Notes on the Cinematograph
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Notes on the Cinematograph

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Description

Robert Bresson's Notes on the Cinematographer are working memos which the great French director made for his own use. In all of them, Bresson reflects with a craftsman's insight on techniques and their philosophical and aesthetic implications. Not surprisingly, these acute reflections will not only sharpen a filmmaker's sensibility but that of any artist in any medium. Bresson makes some quite radical distinctions between what he terms "cinematography" and something quite different: "cinema" - which is for him nothing but an attempt to photograph theater and use it for the screen. Director of The Trial of Joan of Arc, Pickpocket, A Prisoner Escapes, Diary of a Country Priest, Money, and many other classic films, Bresson is, quite simply, one of the most brilliant cinematographers in the history of film.show more

Product details

  • Paperback | 128 pages
  • 130 x 202 x 5mm | 133g
  • The New York Review of Books, Inc
  • New York, United States
  • English
  • Main
  • 1681370247
  • 9781681370248
  • 43,046

Review quote

"The collection Bresson on Bresson: Interviews 1943-1983 and Bresson's own Notes on the Cinematograph are primers for the gradual understanding of Robert Bresson, to paraphrase Gertrude Stein...Notes on the Cinematograph is the ultimate refinement of Bresson's thought, a loosely grouped succession of aphorisms and Zen koans." --J. Hoberman, The New York Times "Half-philosophy, half-poetry, Notes on the Cinema-to-graph reads in places like The Art of War for filmmakers." --John Semley, The A.V. Club "The power of Bresson's films lies in the fact that his purity and fastidiousness are at the same time an idea about life, about what Cocteau called 'inner style, ' about the most serious way of being human." --Susan Sontag "Short, aphoristic fragments that guide Bresson's film making. Scribbed down as 'notes to self, ' reading them in whole is astonishing & inspiring, a totality of a brilliant filmmaker." --Mike Kitchell, HTMLGiantshow more

About Robert Bresson

Robert Bresson (1901-1999) was born in Bromont-Lamothe, France. He attended the Lycee Lakanal in Sceaux, and moved to Paris after graduation, hoping to become a painter. He directed a short comedy, Affaires publiques, in 1934, but his work was curtailed by the outbreak of World War II. He enlisted in the French army in 1939 and was captured in 1940, spending a year in a labor camp as a prisoner of war. After his release he returned to Paris and directed Angels of Sin (1943), his first full-length film, under the German occupation. Les dames du Bois de Boulogne followed in 1945, and in 1951 Diary of a Country Priest was met with widespread acclaim. His next film, A Man Escaped (1956), which follows the memoirs of Andre Devigny, a French Resistance leader incarcerated during World War II, became a hit. He made eleven more films over the next three decades, including Mouchette (adapted from the Georges Bernanos novel of the same name, published as an NYRB Classic); Au Hasard Balthazar; Pickpocket; Lancelot of the Lake; and L'Argent. Throughout his career Bresson eschewed the use of theatrical techniques and employed nonprofessional actors whom he referred to as models. Raised in the Catholic faith, he worked on and off throughout his career on an adaptation of the book of Genesis, which never saw fruition. He died in Droue-sur-Drouette at the age of ninety-eight. Robert Bresson's interviews, edited by Mylene Bresson, are collected in Bresson on Bresson, published by New York Review Books. Jonathan Griffin (1906-1990) served as the director of BBC European Intelligence during World War II. Among the authors he has translated are Jean Giono, Fernando Pessoa, and Nikos Kazantzakis. A collection of Griffin's poetry, In Earthlight, was published in 1995. J.M.G. Le Clezio was born in Nice in 1940. He has written more than forty books, including works of fiction and memoir as well as collections of essays and books for children. In 2008 he was awarded the Nobel Prize in Literature.show more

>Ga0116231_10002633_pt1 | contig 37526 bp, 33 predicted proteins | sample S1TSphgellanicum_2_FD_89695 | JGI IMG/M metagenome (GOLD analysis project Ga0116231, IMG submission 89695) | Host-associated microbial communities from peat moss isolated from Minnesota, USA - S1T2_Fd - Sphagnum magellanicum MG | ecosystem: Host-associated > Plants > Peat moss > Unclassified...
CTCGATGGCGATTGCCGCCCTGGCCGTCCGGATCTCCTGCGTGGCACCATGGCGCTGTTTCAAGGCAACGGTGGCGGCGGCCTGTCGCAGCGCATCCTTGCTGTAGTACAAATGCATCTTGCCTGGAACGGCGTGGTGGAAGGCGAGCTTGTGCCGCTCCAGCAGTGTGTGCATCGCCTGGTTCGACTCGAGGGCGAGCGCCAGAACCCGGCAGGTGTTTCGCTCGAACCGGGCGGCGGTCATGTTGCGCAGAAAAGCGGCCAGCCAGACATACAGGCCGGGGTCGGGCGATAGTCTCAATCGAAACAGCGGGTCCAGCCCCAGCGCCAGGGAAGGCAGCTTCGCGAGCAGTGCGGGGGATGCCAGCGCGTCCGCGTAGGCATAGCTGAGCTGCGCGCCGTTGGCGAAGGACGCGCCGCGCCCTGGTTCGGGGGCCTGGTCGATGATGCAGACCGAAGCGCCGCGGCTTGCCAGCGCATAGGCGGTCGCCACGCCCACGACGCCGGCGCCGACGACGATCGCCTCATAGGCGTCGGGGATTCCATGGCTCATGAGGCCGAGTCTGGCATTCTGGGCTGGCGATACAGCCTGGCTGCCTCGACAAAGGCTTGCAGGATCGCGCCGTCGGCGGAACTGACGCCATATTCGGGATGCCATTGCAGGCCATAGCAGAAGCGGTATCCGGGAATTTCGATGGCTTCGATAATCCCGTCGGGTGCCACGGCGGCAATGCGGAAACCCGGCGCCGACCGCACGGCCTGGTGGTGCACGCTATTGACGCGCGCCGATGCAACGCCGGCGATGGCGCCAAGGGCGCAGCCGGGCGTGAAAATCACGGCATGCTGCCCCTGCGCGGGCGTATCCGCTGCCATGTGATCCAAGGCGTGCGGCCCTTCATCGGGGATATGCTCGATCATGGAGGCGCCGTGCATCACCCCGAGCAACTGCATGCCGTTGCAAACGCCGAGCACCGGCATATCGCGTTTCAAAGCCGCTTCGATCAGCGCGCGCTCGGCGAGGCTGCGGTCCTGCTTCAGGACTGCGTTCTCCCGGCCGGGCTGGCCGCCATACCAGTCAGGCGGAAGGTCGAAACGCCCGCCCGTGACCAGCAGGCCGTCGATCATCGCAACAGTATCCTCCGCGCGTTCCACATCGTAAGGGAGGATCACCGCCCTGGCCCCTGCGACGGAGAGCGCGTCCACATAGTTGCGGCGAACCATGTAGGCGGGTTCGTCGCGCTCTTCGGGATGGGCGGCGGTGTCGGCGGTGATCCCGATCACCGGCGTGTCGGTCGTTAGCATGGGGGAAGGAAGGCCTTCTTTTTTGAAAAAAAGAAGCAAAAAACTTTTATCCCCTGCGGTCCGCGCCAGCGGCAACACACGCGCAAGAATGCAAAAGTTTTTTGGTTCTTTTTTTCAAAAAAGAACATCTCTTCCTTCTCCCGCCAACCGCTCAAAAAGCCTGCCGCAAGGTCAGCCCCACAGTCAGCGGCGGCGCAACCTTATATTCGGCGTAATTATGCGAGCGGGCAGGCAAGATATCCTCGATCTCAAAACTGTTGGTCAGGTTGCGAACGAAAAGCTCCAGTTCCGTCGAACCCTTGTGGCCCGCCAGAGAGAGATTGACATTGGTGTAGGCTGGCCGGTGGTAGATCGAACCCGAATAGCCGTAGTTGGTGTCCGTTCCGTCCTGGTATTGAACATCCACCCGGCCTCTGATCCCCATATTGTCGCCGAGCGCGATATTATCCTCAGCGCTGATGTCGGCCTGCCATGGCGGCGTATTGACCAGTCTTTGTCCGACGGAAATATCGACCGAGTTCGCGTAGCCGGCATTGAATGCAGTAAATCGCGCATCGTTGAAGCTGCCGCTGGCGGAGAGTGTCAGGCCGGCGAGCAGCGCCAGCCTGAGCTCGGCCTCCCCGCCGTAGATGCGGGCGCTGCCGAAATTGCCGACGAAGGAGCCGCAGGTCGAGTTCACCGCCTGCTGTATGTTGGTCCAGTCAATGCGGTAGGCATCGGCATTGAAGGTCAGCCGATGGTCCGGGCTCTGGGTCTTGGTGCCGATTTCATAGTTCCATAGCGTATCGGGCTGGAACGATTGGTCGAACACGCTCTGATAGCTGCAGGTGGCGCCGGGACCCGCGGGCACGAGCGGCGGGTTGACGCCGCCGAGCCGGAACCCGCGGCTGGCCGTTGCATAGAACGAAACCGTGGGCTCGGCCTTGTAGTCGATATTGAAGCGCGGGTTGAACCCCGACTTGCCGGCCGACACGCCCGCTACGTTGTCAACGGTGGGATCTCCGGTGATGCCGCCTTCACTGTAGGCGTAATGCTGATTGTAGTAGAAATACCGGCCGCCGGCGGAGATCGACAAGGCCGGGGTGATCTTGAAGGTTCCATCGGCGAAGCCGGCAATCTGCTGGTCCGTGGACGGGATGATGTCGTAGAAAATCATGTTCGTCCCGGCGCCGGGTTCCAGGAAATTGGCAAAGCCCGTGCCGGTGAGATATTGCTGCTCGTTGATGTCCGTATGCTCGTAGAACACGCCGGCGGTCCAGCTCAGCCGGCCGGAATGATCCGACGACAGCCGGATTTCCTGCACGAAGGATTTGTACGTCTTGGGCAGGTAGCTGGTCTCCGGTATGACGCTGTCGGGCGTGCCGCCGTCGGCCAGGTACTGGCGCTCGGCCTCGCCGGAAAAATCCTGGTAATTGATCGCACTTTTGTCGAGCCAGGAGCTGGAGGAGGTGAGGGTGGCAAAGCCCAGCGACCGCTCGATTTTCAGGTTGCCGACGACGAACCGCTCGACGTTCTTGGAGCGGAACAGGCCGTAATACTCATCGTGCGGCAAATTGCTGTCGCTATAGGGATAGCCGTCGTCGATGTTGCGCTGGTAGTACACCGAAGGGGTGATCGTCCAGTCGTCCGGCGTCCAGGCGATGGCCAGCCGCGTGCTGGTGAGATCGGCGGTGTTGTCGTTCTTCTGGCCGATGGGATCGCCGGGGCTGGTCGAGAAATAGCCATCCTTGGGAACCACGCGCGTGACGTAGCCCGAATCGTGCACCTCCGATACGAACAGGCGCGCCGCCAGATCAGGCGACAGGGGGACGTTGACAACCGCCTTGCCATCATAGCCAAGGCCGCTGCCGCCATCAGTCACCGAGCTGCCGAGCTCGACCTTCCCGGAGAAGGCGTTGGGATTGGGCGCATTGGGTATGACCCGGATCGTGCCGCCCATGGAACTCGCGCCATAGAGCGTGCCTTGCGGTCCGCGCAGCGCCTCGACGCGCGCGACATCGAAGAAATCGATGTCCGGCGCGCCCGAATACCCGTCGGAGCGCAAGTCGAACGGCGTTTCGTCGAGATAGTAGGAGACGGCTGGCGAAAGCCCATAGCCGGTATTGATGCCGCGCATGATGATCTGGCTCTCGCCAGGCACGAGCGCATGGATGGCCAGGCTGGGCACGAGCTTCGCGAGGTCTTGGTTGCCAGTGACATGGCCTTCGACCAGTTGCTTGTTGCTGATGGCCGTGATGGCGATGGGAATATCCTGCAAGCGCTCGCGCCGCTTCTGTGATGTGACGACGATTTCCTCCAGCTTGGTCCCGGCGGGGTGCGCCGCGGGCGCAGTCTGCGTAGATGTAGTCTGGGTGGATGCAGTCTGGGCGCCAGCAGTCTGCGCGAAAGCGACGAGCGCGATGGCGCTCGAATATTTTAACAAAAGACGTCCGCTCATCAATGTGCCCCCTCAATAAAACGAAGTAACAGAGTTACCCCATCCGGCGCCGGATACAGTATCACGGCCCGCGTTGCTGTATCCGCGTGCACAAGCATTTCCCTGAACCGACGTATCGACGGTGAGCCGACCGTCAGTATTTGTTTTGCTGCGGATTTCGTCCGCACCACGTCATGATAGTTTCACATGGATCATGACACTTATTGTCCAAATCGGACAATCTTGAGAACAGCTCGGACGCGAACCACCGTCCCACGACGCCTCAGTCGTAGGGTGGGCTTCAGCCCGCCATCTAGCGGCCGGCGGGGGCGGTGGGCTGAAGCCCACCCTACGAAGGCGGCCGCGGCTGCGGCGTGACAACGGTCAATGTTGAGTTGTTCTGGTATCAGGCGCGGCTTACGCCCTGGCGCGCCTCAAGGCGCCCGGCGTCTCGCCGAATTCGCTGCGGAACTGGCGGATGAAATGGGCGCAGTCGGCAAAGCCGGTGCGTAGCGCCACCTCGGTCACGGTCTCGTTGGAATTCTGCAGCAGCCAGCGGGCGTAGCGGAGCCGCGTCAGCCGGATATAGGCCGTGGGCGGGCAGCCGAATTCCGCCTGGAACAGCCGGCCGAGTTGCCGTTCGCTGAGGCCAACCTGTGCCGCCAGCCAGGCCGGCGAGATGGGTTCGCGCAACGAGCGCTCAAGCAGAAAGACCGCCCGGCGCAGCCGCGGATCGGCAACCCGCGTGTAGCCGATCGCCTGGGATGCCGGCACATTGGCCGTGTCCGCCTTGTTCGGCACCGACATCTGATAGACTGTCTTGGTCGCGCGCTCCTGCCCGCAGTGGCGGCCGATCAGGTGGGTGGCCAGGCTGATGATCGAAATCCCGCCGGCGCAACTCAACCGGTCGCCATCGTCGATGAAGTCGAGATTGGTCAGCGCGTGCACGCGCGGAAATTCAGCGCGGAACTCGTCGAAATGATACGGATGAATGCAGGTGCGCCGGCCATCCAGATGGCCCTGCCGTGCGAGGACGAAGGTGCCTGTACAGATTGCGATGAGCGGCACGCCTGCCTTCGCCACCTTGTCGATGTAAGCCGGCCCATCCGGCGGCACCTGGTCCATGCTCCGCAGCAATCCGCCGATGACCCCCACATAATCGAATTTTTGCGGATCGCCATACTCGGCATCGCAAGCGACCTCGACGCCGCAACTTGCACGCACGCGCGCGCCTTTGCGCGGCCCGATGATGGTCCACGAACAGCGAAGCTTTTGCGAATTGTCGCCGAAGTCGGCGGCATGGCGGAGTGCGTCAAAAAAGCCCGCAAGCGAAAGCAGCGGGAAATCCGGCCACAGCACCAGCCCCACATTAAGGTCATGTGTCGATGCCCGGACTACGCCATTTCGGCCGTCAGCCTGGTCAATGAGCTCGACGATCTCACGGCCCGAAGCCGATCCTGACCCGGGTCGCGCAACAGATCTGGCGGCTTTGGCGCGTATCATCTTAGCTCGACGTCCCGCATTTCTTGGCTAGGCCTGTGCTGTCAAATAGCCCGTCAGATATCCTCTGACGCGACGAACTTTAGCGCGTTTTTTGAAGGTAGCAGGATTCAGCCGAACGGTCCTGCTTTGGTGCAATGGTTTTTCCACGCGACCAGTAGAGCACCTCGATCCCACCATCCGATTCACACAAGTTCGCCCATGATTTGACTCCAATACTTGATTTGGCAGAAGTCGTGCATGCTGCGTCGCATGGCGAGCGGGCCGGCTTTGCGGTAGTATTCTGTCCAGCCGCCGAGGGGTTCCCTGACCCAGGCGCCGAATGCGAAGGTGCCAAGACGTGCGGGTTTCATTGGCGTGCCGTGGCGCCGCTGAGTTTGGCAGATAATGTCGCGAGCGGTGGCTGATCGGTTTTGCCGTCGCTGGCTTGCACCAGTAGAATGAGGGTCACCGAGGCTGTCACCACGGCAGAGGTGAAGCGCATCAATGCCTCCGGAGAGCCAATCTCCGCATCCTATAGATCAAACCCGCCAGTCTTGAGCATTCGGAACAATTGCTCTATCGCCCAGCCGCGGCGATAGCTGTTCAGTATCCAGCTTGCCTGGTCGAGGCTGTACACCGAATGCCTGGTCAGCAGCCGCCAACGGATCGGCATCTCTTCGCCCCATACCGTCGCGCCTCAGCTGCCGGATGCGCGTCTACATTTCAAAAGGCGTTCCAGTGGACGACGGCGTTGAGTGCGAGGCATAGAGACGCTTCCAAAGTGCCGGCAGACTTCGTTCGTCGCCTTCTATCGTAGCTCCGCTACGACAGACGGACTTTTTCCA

Rating details

1,142 ratings
4.3 out of 5 stars
5 52% (593)
4 32% (365)
3 12% (138)
2 3% (35)
1 1% (11)
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